It’s been a while since I’ve written a personal post. When I first started blogging ten years ago, it was all personal. I was just {re}starting my artist’s journey, and I began my blog {on Blogspot back then} to track my progress for myself.

I never imagined in my wildest dreams {and to be honest I didn’t really have any wild dreams then – I was just trying to heal from decades of depression and knew I needed to get my art back} that ten years later I’d be doing what I do now.

Life’s funny like that.

As my fledgling business hatched {let’s just go with the egg metaphor}, with my first course, Creative Spark, the blog started to become less inward focused and more intentional, more devoted to helping others on their own artist journeys. In the past year or so it’s actually started to fly – a little uncertainly – on its own, which is pretty exciting.

My life has changed beyond all recognition since then, and so have I. And lately I’ve been finding myself wanting to write more personally about my experiences and learnings as an artist again. I love writing a ‘how to’ post {srsly, bullet points are addictive}, and I’m one of those annoying adorable people who always wants to be helpful.

But with so much learned over the past ten years, and with new aspirations forming, I thought I’d revisit the way I used to write, albeit more articulately hopefully. I’d like to share some of the more personal journey, as well as what I’ve been learning recently. {Because I’ll always be a teacher at heart it seems.}

The bold move 😉

Tara Leaver

Since my move to Cornwall last year, I’ve been discovering a side of myself I actually didn’t know existed. There’s someone in here who, after five years of being almost entirely {and necessarily} reclusive, is tentatively raising her hand and suggesting she’d quite like to connect more.

And part of that connecting is a desire to make art that can be seen and bought not just online, but also by walking into galleries.

This doesn’t sound particularly shocking for an artist to say perhaps, but it is when until recently you knew for sure that it wasn’t the route for you! And with this new desire came a realisation that it was time to step up my game with my painting.

I’ve continued to paint for pleasure – and because I just have to – as my little family of courses has grown over the years. And what kind of teacher would I be if I wasn’t walking alongside my students? But it’s time for the next phase.

My work sells from time to time, and like many artists I’ve found that side of it challenging. Lately though, I find myself wanting my own art practice to take up more space in my life, and I want the work to be the best I can make; I want to be on my own edge. The courses aren’t going away, but the emphasis is shifting to a greater focus on developing my work and selling more of it.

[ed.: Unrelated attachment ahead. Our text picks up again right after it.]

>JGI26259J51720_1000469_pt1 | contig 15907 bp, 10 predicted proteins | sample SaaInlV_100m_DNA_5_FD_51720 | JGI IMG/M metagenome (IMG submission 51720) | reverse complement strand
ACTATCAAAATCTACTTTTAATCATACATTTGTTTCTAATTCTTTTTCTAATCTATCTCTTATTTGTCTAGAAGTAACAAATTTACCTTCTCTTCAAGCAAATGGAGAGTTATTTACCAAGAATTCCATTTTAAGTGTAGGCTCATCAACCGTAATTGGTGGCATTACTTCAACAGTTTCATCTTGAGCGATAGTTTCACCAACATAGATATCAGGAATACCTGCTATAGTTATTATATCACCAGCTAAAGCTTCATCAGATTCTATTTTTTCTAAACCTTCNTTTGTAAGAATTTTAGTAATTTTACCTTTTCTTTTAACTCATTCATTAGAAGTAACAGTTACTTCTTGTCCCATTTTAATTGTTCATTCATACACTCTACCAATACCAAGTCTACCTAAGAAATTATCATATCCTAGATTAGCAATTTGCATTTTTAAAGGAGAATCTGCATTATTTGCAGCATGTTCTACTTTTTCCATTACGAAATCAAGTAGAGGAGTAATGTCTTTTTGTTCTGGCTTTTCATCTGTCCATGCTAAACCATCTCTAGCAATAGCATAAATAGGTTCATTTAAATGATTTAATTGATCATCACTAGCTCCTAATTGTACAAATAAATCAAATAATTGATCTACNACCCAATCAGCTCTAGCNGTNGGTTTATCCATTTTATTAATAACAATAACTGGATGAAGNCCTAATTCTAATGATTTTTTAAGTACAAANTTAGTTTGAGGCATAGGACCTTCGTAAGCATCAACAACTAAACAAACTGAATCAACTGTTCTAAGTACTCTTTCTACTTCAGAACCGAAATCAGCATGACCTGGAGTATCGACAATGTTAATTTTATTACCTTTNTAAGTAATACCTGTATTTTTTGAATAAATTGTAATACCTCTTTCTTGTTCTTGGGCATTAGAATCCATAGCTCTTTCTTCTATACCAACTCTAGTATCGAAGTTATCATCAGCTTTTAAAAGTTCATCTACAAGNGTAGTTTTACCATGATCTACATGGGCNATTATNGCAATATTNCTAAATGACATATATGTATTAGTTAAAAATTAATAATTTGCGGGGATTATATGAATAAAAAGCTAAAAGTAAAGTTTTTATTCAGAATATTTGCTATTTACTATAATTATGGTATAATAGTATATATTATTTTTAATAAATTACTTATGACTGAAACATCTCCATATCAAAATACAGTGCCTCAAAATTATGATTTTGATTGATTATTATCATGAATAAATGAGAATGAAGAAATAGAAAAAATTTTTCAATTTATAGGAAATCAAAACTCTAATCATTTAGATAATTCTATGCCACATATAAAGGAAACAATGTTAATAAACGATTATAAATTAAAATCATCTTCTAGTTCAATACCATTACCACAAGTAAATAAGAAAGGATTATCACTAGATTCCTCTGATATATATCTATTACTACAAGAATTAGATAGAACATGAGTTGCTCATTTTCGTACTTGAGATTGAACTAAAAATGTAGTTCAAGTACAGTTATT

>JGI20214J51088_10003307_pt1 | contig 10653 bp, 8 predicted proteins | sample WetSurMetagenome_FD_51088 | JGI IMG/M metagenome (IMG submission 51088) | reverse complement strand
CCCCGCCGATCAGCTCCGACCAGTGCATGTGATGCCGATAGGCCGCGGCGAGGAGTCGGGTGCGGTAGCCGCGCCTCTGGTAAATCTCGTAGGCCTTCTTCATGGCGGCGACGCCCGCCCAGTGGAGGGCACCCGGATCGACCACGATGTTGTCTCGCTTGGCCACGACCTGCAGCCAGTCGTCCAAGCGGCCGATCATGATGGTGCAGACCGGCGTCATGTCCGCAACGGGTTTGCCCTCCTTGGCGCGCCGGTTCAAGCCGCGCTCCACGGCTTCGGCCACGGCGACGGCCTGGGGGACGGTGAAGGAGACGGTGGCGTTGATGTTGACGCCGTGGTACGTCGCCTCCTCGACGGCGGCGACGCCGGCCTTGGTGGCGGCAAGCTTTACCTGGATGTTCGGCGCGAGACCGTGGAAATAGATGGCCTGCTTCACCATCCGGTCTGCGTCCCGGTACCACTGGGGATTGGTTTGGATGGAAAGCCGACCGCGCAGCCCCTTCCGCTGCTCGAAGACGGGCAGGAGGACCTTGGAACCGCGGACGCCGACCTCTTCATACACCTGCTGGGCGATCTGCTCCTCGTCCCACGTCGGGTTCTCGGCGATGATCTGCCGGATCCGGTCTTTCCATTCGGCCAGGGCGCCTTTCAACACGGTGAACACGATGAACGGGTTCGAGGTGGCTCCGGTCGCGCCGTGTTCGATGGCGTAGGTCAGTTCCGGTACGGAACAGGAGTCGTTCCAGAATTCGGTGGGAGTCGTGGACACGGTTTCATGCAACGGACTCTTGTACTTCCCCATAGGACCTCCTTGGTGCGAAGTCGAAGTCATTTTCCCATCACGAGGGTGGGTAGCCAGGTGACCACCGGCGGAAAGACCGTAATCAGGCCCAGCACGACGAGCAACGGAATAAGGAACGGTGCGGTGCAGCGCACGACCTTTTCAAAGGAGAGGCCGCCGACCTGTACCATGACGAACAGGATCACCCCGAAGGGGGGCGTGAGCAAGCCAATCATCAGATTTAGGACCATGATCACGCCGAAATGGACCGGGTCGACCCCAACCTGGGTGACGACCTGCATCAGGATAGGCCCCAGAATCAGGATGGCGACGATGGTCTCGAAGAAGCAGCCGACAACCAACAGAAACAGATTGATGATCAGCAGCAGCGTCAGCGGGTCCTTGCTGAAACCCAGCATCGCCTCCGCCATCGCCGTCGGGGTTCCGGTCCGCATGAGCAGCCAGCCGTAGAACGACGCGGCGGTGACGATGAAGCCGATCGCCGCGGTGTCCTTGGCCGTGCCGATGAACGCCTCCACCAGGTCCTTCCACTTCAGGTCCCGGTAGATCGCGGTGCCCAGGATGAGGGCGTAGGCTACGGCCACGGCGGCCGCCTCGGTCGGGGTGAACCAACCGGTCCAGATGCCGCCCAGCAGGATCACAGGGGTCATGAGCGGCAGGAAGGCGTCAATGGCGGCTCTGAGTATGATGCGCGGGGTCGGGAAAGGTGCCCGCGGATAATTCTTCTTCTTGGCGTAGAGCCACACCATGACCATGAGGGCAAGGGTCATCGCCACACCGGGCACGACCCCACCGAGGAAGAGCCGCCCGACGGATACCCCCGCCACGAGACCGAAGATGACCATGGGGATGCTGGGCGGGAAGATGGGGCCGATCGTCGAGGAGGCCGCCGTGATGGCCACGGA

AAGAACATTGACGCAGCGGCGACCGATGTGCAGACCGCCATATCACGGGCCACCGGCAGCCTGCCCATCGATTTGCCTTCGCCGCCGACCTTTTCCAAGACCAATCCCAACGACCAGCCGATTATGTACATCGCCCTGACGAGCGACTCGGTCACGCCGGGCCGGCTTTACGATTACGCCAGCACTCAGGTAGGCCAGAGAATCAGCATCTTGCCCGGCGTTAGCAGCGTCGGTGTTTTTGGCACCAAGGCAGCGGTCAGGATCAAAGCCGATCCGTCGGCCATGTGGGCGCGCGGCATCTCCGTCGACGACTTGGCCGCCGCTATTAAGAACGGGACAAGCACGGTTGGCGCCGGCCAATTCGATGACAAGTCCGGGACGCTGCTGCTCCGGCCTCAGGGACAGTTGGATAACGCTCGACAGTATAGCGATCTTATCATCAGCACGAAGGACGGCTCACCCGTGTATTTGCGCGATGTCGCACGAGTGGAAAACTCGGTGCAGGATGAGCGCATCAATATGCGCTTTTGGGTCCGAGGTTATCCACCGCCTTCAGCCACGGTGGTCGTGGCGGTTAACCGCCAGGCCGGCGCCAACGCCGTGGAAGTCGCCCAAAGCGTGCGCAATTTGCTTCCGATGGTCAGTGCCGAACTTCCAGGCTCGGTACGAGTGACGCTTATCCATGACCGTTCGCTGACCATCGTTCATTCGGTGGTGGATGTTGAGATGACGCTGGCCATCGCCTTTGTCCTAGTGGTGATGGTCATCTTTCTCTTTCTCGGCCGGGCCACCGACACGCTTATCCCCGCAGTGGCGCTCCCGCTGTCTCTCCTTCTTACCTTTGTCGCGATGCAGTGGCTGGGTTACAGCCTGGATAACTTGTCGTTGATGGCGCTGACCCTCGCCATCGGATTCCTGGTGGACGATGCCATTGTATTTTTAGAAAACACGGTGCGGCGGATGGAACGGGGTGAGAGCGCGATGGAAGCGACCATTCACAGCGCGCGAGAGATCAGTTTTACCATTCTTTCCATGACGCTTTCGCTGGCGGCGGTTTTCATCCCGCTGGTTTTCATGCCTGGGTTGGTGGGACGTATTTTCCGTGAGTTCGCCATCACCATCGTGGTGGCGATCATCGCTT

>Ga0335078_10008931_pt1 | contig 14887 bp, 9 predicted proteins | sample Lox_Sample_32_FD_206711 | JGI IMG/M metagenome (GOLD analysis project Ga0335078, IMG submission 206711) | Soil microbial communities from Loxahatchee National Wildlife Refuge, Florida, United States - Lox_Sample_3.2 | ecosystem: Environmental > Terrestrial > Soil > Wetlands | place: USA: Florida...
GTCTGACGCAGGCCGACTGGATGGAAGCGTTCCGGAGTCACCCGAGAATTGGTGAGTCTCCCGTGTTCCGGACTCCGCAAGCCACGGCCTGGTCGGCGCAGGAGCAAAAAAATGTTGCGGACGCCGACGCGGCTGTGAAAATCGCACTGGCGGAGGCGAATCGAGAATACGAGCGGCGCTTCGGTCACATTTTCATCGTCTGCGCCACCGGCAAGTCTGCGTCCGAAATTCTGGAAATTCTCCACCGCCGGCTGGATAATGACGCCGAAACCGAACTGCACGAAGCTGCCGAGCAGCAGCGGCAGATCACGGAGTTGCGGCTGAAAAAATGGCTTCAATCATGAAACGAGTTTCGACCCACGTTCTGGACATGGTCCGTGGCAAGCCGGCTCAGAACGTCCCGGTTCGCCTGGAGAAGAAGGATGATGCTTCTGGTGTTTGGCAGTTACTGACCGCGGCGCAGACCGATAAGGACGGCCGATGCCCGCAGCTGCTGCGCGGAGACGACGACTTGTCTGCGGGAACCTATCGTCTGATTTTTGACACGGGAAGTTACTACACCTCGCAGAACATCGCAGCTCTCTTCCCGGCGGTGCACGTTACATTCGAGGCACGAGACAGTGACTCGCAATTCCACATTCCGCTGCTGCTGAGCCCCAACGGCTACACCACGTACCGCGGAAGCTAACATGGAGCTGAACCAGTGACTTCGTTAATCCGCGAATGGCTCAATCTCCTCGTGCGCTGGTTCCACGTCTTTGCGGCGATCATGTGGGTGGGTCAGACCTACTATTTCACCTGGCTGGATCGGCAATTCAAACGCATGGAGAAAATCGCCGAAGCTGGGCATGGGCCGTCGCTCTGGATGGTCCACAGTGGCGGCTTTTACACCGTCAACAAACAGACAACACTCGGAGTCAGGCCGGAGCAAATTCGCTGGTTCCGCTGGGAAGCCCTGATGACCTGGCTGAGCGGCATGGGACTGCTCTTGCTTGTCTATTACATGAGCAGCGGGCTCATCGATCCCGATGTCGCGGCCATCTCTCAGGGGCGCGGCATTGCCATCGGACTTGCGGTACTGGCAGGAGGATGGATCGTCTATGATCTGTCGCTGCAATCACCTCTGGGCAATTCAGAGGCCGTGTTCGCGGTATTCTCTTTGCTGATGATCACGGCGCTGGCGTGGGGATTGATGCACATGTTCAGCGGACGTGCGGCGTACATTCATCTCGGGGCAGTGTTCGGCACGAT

The bespoke degree

Tara Leaver // Sway, Undercurrent, and Plunge

I never did an art degree {just a one year foundation diploma about a million years ago which I loved}, and have had no formal teaching since then. {Lots of courses taken though! Always the student. :)}

So I decided that I’d give myself a year to do a ‘bespoke degree’, during which time I’d experiment a lot, really focus, spend significantly more time in the studio, and develop a strong and cohesive body of work, with which I could then {in theory} feel confident approaching galleries.

I also applied for a place on the Porthmeor Programme at the St Ives School of Painting. It’s a year long mentoring programme designed to support you in developing your art practice, and with my passion for this part of the world, my love of the school, at which I’ve now taken several short courses, and my desire for a focused container in which to develop my work, it seemed ideal. I was nervous as hell about getting in, but the universe supported my desire on this one, and it’s proving every bit as wonderful as I imagined. Better, actually.

So I had my ready made container of one year in place, and although I’ve temporarily downgraded from my dedicated attic studio to making art in the kitchen of a rented cottage, I’ve been spending a lot more focused time painting since moving to Cornwall.